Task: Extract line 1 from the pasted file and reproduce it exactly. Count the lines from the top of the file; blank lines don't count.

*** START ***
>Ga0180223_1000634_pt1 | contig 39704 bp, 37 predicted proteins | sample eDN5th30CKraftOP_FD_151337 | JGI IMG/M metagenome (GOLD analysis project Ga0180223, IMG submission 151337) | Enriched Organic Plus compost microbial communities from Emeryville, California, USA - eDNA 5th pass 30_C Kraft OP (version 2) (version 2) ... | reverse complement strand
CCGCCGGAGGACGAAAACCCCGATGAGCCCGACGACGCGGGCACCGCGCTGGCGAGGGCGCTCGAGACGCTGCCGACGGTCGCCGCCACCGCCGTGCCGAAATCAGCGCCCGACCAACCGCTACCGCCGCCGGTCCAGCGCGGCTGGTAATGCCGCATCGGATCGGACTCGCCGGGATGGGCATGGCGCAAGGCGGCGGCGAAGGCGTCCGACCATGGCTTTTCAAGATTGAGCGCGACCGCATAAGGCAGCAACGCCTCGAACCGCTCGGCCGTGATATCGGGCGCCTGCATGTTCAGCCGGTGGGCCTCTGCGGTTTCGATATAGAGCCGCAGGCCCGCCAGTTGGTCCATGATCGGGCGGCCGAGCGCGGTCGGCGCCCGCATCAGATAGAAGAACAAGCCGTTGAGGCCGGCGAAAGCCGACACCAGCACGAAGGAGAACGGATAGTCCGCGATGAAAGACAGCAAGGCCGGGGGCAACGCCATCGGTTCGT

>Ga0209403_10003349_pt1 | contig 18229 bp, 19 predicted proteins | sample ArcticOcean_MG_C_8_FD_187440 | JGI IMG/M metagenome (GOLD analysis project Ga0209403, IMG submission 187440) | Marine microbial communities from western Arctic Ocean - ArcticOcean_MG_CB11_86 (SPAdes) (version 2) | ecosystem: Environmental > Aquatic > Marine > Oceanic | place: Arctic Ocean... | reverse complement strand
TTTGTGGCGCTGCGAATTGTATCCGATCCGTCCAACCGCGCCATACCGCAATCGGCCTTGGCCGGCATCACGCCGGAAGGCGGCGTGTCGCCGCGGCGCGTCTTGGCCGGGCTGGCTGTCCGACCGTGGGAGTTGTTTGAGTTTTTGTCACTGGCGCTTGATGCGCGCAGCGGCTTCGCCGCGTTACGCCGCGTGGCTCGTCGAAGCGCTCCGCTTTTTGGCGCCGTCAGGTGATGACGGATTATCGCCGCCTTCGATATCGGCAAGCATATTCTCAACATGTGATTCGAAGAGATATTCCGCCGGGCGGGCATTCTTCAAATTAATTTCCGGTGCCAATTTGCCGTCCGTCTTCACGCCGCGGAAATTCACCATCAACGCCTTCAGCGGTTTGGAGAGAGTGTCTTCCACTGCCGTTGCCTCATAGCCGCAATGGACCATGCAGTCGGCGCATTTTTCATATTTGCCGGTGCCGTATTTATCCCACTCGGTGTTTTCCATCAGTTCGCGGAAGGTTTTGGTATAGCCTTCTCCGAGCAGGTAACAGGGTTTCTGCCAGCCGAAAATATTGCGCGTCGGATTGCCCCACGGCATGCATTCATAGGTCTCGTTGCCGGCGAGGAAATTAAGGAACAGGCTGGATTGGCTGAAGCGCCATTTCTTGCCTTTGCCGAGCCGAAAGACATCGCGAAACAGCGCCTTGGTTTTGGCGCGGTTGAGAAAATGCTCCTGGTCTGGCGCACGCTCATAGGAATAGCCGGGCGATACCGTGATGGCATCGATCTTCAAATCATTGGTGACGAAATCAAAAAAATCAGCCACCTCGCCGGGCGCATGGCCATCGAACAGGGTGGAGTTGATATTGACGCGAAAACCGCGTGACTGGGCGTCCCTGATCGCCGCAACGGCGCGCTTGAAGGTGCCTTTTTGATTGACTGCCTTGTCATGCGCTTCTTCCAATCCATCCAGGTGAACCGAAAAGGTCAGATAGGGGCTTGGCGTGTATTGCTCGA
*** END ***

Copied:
>Ga0180223_1000634_pt1 | contig 39704 bp, 37 predicted proteins | sample eDN5th30CKraftOP_FD_151337 | JGI IMG/M metagenome (GOLD analysis project Ga0180223, IMG submission 151337) | Enriched Organic Plus compost microbial communities from Emeryville, California, USA - eDNA 5th pass 30_C Kraft OP (version 2) (version 2) ... | reverse complement strand